Question about research experience

In looking through the MSAR, one of the things that jumped out at me was the percentage of accepted applicants with research/lab experience. In many cases the schools reported higher numbers of accepted students with this experience than physician shadowing/observation (it is typically in the 85-95% range). Are admission committees that biased towards applicants with research experience that they would value it over clinical observation? Or is it more that students are reporting their lab experience from prerequisite coursework?

That’s a really good question. In general, people like research experience because that is like the future of medicine, though by no means does everyone actually do research during or after medical school. I think in the undergrad realm, it’s more working on someone’s project rather than just doing general coursework. However, I could definitely see a research project being part of many people’s majors. The goal is to be “published”, and that can be accomplished by doing the grunt work for someone else. The major take away is to get the experience if you can, but I don’t think it’s really a requirement (though some research heavy centers/schools may prefer it). If you worked on something but don’t know what you did or what the outcomes were of the project, that’s probably worse than not doing anything at all.

Once you get INTO med school, if your research isn’t published, it never happened (according to our preclinical director).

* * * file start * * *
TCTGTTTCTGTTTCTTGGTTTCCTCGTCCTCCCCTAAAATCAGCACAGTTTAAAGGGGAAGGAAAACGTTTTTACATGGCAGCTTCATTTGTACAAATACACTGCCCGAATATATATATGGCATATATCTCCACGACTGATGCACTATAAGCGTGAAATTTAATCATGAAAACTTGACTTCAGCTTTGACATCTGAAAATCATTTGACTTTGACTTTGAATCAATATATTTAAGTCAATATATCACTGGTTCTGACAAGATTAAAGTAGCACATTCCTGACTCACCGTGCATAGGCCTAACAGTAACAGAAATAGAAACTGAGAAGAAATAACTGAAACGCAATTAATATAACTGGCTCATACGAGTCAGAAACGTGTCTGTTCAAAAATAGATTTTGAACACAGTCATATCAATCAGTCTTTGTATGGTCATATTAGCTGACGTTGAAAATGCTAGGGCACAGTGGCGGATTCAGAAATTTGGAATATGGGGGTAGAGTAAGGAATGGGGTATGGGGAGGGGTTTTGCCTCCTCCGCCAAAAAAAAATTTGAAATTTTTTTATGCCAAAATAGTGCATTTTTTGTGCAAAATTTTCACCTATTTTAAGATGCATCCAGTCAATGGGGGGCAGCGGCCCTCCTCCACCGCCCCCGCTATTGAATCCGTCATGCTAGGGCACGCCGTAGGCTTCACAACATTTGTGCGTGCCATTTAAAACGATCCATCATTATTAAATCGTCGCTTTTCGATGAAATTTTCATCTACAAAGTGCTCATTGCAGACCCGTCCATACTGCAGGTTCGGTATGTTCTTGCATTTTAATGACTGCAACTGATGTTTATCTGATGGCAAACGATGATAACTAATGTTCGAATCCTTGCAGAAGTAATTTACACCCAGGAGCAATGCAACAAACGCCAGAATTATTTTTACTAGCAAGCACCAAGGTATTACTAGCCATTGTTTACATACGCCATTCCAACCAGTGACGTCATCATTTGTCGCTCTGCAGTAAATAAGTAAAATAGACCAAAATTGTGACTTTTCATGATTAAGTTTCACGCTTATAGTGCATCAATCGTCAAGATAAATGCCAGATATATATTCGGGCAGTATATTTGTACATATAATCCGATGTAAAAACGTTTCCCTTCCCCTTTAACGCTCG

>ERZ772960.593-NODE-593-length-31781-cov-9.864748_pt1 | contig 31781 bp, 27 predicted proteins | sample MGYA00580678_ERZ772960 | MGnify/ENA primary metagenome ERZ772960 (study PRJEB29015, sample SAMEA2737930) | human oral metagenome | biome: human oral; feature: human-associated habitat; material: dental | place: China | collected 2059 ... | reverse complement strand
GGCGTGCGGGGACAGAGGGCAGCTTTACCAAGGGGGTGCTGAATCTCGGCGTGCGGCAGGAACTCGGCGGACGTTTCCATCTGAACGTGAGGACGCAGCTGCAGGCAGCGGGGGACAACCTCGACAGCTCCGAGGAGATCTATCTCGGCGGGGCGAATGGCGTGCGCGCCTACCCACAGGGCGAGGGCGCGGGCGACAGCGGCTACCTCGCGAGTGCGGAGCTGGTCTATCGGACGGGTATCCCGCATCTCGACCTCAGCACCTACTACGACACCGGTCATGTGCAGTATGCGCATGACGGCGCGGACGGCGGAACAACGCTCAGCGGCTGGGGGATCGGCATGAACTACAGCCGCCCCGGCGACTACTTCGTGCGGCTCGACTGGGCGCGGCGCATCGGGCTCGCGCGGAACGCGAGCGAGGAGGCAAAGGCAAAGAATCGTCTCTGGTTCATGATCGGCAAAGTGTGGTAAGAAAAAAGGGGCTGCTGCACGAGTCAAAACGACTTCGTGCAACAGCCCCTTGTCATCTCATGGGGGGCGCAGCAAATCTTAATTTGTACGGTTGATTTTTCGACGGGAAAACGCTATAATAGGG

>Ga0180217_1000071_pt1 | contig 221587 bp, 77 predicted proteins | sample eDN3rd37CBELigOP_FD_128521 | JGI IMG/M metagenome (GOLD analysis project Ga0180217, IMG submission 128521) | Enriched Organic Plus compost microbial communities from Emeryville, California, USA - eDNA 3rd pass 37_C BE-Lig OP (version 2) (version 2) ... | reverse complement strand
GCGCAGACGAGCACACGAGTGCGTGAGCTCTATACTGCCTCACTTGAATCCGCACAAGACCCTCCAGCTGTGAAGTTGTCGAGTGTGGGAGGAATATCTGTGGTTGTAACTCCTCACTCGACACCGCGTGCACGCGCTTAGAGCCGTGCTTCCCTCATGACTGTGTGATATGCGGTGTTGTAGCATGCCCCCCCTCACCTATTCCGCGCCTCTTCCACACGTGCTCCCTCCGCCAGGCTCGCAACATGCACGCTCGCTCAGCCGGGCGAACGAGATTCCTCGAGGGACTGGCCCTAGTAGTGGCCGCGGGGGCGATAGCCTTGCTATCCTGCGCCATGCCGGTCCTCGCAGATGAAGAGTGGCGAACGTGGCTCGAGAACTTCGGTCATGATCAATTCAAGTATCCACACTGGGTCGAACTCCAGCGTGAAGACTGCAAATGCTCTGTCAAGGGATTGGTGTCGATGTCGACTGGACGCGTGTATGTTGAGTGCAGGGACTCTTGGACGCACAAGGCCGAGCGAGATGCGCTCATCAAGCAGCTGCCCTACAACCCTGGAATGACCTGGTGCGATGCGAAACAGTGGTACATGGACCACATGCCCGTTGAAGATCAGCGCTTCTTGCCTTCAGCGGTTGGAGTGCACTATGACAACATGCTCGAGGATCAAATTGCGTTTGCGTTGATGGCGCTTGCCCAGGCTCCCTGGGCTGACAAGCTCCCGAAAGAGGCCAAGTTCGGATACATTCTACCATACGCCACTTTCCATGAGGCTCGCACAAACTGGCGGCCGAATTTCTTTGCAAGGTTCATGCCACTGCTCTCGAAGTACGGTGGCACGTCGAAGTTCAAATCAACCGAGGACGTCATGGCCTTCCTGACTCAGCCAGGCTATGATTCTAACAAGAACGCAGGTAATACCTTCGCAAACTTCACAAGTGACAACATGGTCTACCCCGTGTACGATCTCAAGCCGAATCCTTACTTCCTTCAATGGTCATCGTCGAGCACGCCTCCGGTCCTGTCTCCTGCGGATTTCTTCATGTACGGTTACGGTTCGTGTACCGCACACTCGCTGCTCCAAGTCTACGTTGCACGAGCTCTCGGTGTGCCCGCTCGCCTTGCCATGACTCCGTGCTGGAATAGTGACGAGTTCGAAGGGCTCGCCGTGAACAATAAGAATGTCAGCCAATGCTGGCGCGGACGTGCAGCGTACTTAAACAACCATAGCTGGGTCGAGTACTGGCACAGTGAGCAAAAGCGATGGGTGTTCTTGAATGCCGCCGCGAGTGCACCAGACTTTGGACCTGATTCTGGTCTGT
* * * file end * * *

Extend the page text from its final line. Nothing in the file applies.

Research is a great way to get your feet wet with academia, build social networks, and explore your personal interests. Publishing isn’t the end-all-be-all. If you get a poster or a conference presentation out of it that also looks good. There are places on ERAS to specify that. I know these advisers push for publication over all, but sometimes that’s not possible or it takes a long time. I have several projects that are winding their way through the process which will hopefully end up in publications but have been presented at conferences/posters/research competitions. Many residencies also require research as part of resident duties, so if you get started now you’ll have a deeper understanding of the process and can get your ideas off the ground faster.

Research is important and valuable for obvious reasons but in my opinion (based on almost 25 years of advising premeds and med school applicants) medical schools value clinical experience over research. That’s the first thing they’ll look for after determining that you have the academic heft to handle what you’ll encounter in medical school. They want proof that you know what you’re getting into – and that comes from shadowing doctors, volunteering in medical settings (a variety of them), etc. Community service is also important – and so is research. But I’ve had plenty of applicants get admitted to medical school with little or no research experience.


I think the research “requirement” depends on the institution you’re applying to. If you’re applying to one of the research heavy weights, then I’d saying having it along with clinical experience is an “unspoken requirement” and the stats seem to confirm this.

It does depend on the institution – but then again, I’ve seen plenty of nontraditional applicants get into “research heavy” schools with little or no research background. However, these applicants have had other compelling experiences/attributes to compensate for their lack of research (Peace Corps experience, Teach for America, etc.).